Dr Terri Holloway weighs up the evidence and discusses The Vegan Society's role in lobbying the government on obesity prevention.
In a society where weight loss tactics and the 'next big diet craze' monopolise the media daily, it seems that the cure for obesity is still far from being discovered. Though being vegan doesn’t guarantee weight loss or weight management, many suggest that the vegan diet and other plant-based regimes might offer guidance toward a sustainable solution. Several studies confirm this, reporting that compared to other dietary groups, vegans are leaner, have lower BMIs and have lower percentages of body fat. The reasons for this include the abundance of fibre, vegetables, fruit and legumes regularly consumed by vegans who are also more likely to meet national recommendations for fruit and veg, which recent reports tell us has now increased to 7-10 portions daily.
Causes for obesity
Obesity is a complex problem that requires action at many levels, including government, non-government organisations, institutional, and importantly industry. The implications of obesity are comprised of the many physical, psychological, and social consequences to individuals as well as the economic cost to society. Current losses are extensive in each of these categories, and sadly, these effects are expected to intensify in future as experts project that by 2050, 60% of men and 50% of women will be obese. The impending financial losses are equally discouraging as the price of obesity and related illnesses will cost the NHS £10 billion per year by 2050 and the wider UK society £50 billion per year. Whilst some intervention strategies have had some success in the short term, no intervention has yet demonstrated long-term effectiveness and the repercussions of this are ongoing.
Obesity forum presents solutions
As The Vegan Society’s Nutrition Specialist, I talked to an audience of civil servants, industry representatives and health professionals about the role that vegan diets should play in tackling obesity at a recent Policy UK Forum titled ‘Obesity: Implications, Intervention and Prevention’.
Speakers at the forum covered working with communities to increase access to resources, schemes to increase physical activity in children, and ‘slimming’ programmes. The main focus of the morning appeared to be around the role of sugar in obesity, and ways to limit its consumption.
The UK Government’s approach to tackling obesity is currently uncoordinated and lacking direction. It is due to launch its new strategy which includes several guidance papers under an evolving policy titled ‘Obesity and Healthy Eating’, which includes measures to reduce childhood and adult obesity and implement product reformulation to reduce sugar content. The government has so far resisted strong pressure to introduce a ‘sugar tax’ on fizzy drinks. Nonetheless, the forum’s attendees were left with the impression that current approaches to tackling obesity are missing a chance to improve diets overall.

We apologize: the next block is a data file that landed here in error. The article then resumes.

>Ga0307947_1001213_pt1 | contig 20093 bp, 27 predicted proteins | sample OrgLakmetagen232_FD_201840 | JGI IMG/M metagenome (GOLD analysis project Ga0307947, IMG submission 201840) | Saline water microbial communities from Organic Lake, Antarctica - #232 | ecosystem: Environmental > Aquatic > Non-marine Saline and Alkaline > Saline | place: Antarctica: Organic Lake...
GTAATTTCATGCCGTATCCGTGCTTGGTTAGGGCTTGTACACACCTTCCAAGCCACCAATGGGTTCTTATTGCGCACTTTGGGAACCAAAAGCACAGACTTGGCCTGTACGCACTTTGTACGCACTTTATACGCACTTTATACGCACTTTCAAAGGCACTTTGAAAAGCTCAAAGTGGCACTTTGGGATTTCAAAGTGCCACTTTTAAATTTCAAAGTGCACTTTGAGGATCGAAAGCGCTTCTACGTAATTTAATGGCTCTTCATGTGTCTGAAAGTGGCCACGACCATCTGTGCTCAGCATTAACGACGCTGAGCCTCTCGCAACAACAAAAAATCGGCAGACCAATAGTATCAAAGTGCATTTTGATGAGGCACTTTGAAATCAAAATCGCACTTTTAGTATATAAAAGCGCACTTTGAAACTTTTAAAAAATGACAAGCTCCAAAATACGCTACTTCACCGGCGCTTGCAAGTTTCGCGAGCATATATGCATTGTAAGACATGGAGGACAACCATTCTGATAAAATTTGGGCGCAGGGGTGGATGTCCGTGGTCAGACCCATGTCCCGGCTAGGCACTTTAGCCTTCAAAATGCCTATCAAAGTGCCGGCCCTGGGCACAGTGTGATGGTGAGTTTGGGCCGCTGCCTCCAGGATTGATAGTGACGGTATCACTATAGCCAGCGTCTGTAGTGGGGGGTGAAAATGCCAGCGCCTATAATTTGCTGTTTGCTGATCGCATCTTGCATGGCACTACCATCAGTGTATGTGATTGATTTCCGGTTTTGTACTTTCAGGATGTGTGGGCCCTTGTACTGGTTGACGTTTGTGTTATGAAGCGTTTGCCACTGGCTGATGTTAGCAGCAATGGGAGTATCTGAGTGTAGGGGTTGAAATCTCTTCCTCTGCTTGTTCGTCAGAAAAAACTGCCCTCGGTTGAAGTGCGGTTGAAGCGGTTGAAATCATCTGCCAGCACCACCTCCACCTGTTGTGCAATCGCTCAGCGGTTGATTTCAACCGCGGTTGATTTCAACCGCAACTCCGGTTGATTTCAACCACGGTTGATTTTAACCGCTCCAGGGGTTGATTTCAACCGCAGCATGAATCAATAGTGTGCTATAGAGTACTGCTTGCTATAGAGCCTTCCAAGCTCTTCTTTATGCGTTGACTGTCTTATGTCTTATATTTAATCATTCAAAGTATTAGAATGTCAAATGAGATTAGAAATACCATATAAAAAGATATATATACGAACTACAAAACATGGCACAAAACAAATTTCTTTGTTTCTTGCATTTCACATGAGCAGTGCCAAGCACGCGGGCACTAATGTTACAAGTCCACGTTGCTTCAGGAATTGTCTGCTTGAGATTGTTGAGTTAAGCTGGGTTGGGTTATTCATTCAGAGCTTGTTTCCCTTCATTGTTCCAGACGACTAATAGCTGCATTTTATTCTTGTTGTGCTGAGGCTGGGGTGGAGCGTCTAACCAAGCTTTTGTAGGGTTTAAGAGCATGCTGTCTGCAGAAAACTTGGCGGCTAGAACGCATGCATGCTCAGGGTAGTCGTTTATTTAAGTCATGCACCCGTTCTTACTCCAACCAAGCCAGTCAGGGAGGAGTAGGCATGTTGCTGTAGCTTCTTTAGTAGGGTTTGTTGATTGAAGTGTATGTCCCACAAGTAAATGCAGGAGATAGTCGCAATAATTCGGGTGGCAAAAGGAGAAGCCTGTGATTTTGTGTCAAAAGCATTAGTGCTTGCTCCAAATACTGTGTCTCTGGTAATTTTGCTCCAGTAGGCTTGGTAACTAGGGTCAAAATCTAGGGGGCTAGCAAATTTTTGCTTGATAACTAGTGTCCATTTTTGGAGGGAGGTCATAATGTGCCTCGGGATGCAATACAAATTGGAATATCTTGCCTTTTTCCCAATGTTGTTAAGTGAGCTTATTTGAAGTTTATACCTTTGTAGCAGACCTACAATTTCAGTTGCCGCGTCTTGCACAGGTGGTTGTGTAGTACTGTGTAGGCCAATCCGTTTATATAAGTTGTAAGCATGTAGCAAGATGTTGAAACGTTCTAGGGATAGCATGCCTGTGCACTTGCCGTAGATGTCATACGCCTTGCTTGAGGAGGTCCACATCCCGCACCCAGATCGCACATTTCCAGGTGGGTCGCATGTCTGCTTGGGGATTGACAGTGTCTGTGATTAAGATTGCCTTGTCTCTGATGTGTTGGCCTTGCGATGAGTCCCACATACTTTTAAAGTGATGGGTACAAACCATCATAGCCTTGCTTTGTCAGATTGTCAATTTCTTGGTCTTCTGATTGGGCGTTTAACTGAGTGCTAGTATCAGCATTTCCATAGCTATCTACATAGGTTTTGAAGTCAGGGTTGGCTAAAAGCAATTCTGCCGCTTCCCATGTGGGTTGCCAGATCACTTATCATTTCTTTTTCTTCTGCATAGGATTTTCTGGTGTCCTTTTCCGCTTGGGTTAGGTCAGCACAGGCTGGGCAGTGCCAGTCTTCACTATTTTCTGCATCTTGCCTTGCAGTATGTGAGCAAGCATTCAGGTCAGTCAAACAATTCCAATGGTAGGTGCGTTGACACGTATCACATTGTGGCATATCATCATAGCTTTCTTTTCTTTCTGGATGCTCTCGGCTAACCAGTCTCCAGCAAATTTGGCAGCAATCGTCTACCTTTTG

In addition to being linked with lower weight/BMI, vegan diets offer a wealth of other health benefits, such as reduced blood cholesterol levels and an increase in fibre and disease-preventing antioxidants. We feel that although The Vegan Society was a lone voice at this forum in advocating vegan diets as part of an ‘obesity strategy’, we are likely to see increasing interest in this approach in the future. The UK and other countries around the world will likely recognise the need to find policy solutions to various health problems (and their associated costs) such as obesity, that also meet commitments to climate change targets.
The Vegan Society is currently campaigning to increase the production of healthy plant proteins associated with weight reduction, such as lentils and pulses, through our Grow Green campaign, launched in Autumn, 2015. The key aim of Grow Green is to encourage the UK government to provide incentives for farmers who wish to transition away from farming with animals to farming plant-based protein in order to reduce the largest category of greenhouse gas emissions, produced through animal production.
Though obesity is a complex issue with many contributing factors, it is proven that the vegan diet provides remarkable protection against overweight and obesity, and therefore, it is definitely a step in the right direction toward solving this national dilemma.
By Dr Terri Holloway
Originally from sunny Philadelphia in the US, Terri joined The Vegan Society after obtaining a PhD in Nutritional Sciences from the University of Nottingham, where she researched the many exciting benefits of plant-based diets.
Our Grow Green campaign needs your help! Please write to your MP using our handy form and discussion points on the benefits of transitioning from non-human animal to crop farming.
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